This is a clear indication that Premier Makhura is just shifting the goal post on making an announcement on e-Tolls and that no concrete solution has been found to e-Tolls.

This is despite residents of Gauteng making it clear that they are not prepared to pay for a system that they did not agree to.

It is high time that Premier Makhura is honest with the people of Gauteng about the future of e-Tolls instead of kicking the announcement to a future date as he has done during SOPA.

The DA is disappointed by Premier Makhura’s lack of action on the matter, because there is a clear and viable alternative in the form of ringfencing a few cents per litre from the fuel levy.

Tshwane residents used as pawns in political power game

The ANC and EFF have once again disrupted a Tshwane Council meeting and refused to allow the meeting to proceed, and for a new mayor to be elected.

The meeting collapsed after the ANC and EFF staged a walkout, stating that they would not participate until Speaker Katlego Mathebe resigned from her position.

The Speaker’s right to hold Office has been upheld by a Court. But the ANC and EFF clearly have no respect for the judiciary.

But this is a red herring. The ANC and EFF have had three weeks to negotiate their terms in the run-up to the election of a new Mayor but have failed to find each other. Now they are playing for more time, and in the process are abusing residents and using them as political pawns.

Once again, it is the residents of Tshwane that suffer while the ANC and EFF compete for whatever opportunities are available in order to try and finance their respective election campaigns in the run-up to the 2021 local government elections.

Council has important matters to deal with, such as the approval of the adjustment budget which needs to be concluded urgently, in order for the city to realign the budget to the identified service delivery needs. A delay in approving the budget will have a negative impact on all residents in Tshwane.

It is time to put our differences aside, find common ground, and get back to the business of Council.

Cash strapped Emfuleni does not have money for printing

The Democratic Alliance (DA) has been reliably informed that the cash strapped ANC-led Emfuleni Local Municipality does not have money to print Council reports and agendas.

Emfuleni owes the service provider money for printing.

Due to non-payment of their account the service provider has refused to print Council documents.

The Council meeting which was supposed to be held today was postponed to Friday because they were unable to circulate Council agendas and print the reports.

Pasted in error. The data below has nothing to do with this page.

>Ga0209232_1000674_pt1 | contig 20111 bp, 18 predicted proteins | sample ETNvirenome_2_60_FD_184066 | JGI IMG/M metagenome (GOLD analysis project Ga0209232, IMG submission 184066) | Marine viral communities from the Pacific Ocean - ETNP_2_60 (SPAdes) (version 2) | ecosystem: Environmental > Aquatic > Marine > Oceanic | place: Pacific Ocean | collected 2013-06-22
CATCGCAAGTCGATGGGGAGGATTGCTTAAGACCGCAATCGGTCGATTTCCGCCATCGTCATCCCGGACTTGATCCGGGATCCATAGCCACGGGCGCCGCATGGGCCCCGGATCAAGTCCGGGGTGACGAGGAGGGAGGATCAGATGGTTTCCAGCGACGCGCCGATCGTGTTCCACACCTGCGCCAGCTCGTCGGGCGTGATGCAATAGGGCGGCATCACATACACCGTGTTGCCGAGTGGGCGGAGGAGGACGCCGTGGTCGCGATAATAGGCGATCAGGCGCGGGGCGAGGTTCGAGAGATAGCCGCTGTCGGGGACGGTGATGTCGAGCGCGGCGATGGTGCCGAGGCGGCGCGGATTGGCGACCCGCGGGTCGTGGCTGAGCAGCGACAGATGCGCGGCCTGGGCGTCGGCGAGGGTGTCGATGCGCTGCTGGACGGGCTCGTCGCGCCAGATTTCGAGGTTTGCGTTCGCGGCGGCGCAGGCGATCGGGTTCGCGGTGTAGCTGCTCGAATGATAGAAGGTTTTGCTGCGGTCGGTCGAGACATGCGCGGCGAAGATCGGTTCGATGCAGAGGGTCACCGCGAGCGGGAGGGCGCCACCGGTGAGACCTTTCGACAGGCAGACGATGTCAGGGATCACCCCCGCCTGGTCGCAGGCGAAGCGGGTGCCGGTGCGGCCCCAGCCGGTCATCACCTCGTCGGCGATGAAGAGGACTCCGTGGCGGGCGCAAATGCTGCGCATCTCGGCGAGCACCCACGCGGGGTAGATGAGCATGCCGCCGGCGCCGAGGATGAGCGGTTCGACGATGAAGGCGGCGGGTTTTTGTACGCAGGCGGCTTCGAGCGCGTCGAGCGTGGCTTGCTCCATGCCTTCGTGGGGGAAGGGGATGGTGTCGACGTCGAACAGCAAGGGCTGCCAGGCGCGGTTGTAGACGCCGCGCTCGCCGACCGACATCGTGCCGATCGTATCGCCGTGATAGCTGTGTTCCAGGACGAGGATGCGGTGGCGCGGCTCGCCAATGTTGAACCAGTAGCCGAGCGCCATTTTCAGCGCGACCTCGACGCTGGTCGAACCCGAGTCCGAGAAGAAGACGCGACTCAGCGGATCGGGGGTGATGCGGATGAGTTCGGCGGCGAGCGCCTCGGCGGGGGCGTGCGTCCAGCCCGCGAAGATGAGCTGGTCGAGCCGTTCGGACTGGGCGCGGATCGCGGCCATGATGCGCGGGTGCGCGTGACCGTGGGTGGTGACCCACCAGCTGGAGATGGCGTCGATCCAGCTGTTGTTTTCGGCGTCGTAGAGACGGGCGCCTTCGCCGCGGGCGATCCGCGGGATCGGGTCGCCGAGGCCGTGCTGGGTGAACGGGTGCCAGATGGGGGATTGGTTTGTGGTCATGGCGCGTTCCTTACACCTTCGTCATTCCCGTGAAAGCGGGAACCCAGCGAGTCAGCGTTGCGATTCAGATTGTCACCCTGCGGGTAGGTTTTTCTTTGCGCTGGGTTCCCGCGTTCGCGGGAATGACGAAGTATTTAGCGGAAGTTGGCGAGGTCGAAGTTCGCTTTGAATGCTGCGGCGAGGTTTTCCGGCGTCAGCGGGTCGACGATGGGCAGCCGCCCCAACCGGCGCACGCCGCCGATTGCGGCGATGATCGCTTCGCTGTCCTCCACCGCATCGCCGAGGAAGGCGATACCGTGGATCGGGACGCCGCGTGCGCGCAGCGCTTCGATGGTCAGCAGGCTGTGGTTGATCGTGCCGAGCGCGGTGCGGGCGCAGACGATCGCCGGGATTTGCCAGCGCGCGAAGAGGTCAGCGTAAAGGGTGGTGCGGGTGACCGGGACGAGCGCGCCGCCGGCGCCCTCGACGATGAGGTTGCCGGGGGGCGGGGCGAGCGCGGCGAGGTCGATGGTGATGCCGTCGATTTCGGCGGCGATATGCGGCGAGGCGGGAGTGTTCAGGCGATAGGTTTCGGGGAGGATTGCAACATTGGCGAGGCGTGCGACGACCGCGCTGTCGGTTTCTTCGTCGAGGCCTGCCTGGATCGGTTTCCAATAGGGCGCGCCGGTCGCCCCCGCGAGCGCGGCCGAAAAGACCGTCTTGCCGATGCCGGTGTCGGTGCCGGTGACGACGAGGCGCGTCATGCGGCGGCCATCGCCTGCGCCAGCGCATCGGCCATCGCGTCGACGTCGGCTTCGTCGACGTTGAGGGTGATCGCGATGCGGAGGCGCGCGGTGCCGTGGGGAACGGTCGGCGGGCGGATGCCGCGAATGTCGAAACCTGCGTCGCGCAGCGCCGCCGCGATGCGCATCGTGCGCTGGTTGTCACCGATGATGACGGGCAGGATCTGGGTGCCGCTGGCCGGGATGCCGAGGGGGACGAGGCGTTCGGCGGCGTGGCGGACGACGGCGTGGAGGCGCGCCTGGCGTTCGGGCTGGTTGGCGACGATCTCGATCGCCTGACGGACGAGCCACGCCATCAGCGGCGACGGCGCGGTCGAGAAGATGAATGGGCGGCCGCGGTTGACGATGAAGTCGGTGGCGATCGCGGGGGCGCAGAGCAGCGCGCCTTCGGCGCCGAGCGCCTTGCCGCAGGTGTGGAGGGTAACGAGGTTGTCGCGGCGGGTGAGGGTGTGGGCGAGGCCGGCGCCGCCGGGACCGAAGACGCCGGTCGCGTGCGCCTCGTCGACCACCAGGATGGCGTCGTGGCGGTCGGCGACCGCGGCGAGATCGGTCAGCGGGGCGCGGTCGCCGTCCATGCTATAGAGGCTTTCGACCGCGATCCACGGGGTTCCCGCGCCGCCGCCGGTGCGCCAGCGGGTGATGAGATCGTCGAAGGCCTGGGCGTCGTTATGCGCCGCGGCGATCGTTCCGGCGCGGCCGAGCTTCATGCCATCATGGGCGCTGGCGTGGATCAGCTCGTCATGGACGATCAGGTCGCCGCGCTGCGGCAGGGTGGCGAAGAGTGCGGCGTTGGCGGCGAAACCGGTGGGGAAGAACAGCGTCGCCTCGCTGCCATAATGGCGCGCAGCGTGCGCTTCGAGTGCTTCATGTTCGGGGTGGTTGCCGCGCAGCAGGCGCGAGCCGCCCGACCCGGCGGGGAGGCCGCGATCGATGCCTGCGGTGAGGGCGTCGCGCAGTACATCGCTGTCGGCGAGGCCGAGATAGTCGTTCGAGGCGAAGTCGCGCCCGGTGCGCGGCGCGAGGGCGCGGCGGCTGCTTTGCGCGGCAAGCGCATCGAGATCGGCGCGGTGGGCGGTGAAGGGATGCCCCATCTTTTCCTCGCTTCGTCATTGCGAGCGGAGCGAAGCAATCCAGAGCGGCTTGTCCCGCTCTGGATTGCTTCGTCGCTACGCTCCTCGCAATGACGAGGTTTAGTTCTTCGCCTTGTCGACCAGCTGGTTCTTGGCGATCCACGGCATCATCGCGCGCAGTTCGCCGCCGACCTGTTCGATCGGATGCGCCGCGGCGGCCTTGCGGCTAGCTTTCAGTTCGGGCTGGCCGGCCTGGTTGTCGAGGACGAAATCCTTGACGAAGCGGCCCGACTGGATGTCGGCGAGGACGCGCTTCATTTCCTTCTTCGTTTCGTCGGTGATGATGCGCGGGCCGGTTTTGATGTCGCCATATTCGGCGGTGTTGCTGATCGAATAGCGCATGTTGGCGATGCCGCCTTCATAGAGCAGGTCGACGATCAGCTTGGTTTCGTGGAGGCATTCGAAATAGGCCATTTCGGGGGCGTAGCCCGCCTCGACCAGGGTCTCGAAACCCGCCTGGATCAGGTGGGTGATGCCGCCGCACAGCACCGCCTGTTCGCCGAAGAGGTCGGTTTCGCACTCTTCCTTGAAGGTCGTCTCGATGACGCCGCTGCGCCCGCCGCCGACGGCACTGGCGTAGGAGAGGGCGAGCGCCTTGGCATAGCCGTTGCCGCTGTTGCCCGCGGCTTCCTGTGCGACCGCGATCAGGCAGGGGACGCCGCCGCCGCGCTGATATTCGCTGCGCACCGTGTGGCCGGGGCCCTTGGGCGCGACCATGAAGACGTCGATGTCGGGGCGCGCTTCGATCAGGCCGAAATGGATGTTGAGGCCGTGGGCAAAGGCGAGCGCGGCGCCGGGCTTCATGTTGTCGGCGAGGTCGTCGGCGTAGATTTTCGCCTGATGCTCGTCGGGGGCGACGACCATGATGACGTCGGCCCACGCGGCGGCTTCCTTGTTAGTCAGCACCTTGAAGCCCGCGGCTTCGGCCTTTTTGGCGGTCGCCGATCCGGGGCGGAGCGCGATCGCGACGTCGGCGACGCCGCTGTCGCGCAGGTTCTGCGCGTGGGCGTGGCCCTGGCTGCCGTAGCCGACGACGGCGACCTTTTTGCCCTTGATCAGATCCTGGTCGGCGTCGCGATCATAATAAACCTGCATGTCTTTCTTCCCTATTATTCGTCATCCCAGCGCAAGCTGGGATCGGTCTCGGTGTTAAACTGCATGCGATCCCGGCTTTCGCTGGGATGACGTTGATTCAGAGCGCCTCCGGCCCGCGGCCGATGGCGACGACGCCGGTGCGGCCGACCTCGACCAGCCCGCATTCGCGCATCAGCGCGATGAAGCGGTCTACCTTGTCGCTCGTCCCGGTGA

This is unacceptable because the financial status of this municipality is now impacting on the work of the Council

This clearly indicates that Emfuleni is facing a serious cash flow problem.

This municipality’s financial standings has rapidly declined with having to produce an unfunded mandate.

For the last two years we have been proposing that the Council should go paperless for Council meetings to save costs.

The DA calls on MEC Maile, to urgently place the failing Emfuleni under full administration, in terms of Section 139 (1) (c) of the Constitution, as service delivery has completely collapsed.

We will continue to put pressure on MEC Maile to fully place Emfuleni under administration and to monitor the progress of the payments of the debt owed to service providers.

MEC Lesufi fails to keep his promise to fix HA Jack Primary School

Today, the Democratic Alliance (DA) Gauteng Shadow MEC for Education, Khume Ramulifho MPL and the Ward 74 DA Councillor, Dave Fisher conducted an oversight inspection at the HA Jack Primary School in Highlands North, Johannesburg.

We were disappointed to discover that the Gauteng MEC for Education, Panyaza Lesufi has failed to honour his commitment to fix the collapsing roof at the school.

The school has severe infrastructure challenges such as leaking roofs, dilapidated ceilings and cracks in the walls as well as loose floor tiles.

This school is over 70 years old and requires major renovations. In September 2019, MEC Lesufi promised to fix the school within two months. But since then nothing has been done.

See the replies from MEC Lesufi here.

The environment in which the learners are taught is not conducive for learning and teaching.

The DA is calling on MEC Lesufi to ensure that the school is fixed as a matter of urgency. The current situation is unacceptable because in November last year the department forfeited its R250 million budget meant for school infrastructure.

We will continue to put pressure on the MEC to fix this school.